From the Journals

Managing gynecologic cancers during the COVID-19 pandemic


 

FROM THE INTERNATIONAL JOURNAL OF GYNECOLOGICAL CANCER

To manage patients with gynecologic cancers, oncologists in the United States and Europe are recommending reducing outpatient visits, delaying surgeries, prolonging chemotherapy regimens, and generally trying to keep cancer patients away from those who have tested positive for COVID-19.

“We recognize that, in this special situation, we must continue to provide our gynecologic oncology patients with the highest quality of medical services,” Pedro T. Ramirez, MD, of the University of Texas MD Anderson Cancer Center in Houston and associates wrote in an editorial published in the International Journal of Gynecological Cancer.

At the same time, the authors added, the safety of patients, their families, and medical staff needs to be assured.

Dr. Ramirez and colleagues’ editorial includes recommendations on how to optimize the care of patients with gynecologic cancers while prioritizing safety and minimizing the burden to the healthcare system. The group’s recommendations outline when surgery, radiotherapy, and other treatments might be safely postponed and when they need to proceed out of urgency.

Some authors of the editorial also described their experiences with COVID-19 during a webinar on managing patients with advanced ovarian cancer, which was hosted by the European Society of Gynaecological Oncology (ESGO).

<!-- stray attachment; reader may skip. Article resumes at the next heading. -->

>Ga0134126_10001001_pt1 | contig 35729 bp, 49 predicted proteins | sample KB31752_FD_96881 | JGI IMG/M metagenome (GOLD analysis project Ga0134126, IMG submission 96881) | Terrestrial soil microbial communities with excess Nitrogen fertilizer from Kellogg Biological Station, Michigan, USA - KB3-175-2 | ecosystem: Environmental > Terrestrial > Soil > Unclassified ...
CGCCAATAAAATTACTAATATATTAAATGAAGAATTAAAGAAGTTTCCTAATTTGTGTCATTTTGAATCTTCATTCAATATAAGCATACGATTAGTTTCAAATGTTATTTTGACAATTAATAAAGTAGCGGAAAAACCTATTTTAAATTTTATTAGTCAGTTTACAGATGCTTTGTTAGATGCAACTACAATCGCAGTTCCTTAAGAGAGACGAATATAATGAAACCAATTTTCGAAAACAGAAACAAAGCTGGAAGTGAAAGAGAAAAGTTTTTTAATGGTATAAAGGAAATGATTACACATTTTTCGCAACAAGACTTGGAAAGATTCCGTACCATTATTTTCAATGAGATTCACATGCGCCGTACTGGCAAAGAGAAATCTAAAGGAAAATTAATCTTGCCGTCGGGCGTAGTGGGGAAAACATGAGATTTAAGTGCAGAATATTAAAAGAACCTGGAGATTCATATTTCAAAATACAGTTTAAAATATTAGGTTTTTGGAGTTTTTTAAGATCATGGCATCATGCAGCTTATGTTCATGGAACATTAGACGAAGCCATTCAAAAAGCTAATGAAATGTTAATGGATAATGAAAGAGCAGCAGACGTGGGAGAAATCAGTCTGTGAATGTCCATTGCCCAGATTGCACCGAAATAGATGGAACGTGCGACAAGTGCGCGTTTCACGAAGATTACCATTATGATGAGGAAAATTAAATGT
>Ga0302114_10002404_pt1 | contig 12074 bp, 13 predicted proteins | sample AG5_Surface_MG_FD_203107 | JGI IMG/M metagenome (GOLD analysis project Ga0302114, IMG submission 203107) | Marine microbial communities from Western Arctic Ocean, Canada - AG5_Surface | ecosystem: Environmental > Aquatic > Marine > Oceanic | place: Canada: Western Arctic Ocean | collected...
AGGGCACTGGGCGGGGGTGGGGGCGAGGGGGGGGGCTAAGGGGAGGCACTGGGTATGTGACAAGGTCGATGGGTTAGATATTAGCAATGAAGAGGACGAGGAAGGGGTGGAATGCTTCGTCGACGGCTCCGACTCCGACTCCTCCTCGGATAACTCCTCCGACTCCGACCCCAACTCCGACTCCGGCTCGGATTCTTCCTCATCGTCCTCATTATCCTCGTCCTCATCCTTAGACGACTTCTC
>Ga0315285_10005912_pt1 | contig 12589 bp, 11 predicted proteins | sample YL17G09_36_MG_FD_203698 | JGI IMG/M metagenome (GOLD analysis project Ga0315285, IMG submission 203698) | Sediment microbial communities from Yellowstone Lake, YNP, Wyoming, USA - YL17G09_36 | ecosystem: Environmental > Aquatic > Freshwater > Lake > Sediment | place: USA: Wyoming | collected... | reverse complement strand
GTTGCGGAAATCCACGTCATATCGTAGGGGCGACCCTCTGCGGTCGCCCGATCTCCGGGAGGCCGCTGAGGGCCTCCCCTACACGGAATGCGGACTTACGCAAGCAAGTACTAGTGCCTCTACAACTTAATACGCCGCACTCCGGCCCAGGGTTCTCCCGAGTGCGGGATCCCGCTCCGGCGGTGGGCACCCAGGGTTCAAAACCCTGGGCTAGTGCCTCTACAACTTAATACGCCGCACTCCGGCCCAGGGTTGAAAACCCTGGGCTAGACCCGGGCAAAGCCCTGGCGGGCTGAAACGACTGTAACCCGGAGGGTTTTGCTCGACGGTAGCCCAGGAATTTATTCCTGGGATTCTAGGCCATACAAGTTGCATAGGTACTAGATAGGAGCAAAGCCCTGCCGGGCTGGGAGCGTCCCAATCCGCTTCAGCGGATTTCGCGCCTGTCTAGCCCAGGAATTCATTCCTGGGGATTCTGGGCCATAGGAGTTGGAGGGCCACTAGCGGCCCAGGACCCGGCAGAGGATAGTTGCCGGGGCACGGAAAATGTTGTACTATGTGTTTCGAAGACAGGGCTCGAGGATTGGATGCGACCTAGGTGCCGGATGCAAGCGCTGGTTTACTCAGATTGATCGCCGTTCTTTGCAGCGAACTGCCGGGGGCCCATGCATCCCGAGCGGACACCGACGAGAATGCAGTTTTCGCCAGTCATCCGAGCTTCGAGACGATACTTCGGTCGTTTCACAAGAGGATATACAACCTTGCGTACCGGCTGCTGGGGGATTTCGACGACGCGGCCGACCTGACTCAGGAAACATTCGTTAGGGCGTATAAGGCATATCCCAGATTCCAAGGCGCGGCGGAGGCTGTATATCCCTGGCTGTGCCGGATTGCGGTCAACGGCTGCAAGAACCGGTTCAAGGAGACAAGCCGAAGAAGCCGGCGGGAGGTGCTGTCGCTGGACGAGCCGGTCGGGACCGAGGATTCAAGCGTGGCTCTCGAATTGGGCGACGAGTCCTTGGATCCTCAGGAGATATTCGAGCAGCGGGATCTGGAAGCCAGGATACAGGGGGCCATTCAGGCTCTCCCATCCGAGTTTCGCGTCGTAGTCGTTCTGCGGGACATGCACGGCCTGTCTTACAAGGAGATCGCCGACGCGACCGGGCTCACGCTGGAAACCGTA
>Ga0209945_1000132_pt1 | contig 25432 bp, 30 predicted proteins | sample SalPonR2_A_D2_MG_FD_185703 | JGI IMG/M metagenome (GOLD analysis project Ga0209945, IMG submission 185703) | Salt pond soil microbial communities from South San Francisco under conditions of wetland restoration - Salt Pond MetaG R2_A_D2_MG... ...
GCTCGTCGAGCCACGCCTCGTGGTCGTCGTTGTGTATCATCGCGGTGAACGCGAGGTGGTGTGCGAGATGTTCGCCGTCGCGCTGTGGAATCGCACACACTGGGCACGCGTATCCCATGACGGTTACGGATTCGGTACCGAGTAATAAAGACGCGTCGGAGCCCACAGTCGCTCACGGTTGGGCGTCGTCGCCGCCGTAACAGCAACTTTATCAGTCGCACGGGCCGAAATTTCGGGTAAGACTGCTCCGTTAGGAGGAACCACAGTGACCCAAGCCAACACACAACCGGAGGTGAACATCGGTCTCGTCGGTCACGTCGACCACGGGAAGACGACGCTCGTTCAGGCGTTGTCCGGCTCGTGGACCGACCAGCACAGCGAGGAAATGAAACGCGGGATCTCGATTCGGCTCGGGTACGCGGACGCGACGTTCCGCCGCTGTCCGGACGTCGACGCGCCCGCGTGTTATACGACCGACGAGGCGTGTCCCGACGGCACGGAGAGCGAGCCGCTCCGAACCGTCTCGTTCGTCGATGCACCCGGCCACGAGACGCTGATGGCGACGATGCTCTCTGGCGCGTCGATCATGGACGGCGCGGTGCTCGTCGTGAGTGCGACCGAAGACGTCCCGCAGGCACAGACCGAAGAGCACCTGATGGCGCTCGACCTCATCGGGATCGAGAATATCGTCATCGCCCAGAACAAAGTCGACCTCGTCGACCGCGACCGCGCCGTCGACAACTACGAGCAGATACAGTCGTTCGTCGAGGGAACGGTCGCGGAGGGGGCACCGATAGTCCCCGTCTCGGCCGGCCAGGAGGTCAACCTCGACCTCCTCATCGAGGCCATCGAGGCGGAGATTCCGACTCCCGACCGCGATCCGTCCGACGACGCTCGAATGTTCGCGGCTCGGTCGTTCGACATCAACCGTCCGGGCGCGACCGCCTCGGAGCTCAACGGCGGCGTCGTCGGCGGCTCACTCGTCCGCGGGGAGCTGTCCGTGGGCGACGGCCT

A lack of resources

In Spain, health resources “are collapsed” by the pandemic, editorial author Luis Chiva, MD, said during the webinar.

At his institution, the Clínica Universidad de Navarra in Madrid, 98% of the 1,500 intensive care beds were occupied by COVID-19 patients at the end of March. So the hope was to be able to refer their patients to other communities where there may still be some capacity.

Another problem in Spain is the high percentage of health workers infected with SARS-CoV-2, the virus behind COVID-19. More than 15,000 health workers were recently reported to be sick or self-isolating, which is around 14% of the health care workforce in the country.

Dr. Chiva noted that this puts those treating gynecologic cancers in a difficult position. On the one hand, surgery to remove a high-risk ovarian mass should not be delayed, but the majority of hospitals in Spain simply cannot perform this type of surgery during the pandemic.

“Unfortunately, due to this specific situation, almost, I would say in 80%-90% of hospitals, we are only able to carry out emergency surgical procedures,” Dr. Chiva said. That’s general emergency procedures such as appendectomies, removing blockages, and dealing with hemorrhages, not gynecologic surgeries. “It’s almost impossible to schedule the typical oncological cases,” he said.

Even with the Hospital IFEMA now set up at the Feria de Madrid, which is usually used to host large-scale events, there are “minimal options for performing standard oncological surgery,” Dr. Chiva said. He estimated that just 5% of hospitals in Spain are able to perform oncologic surgeries as normal, with maybe 15% able to offer surgery without the backup of postsurgical intensive care.

‘Ring-fencing’

“This is really an unusual time for us,” commented Jonathan Ledermann, MD, vice president of ESGO and a professor of medical oncology at University College London, who moderated the webinar.

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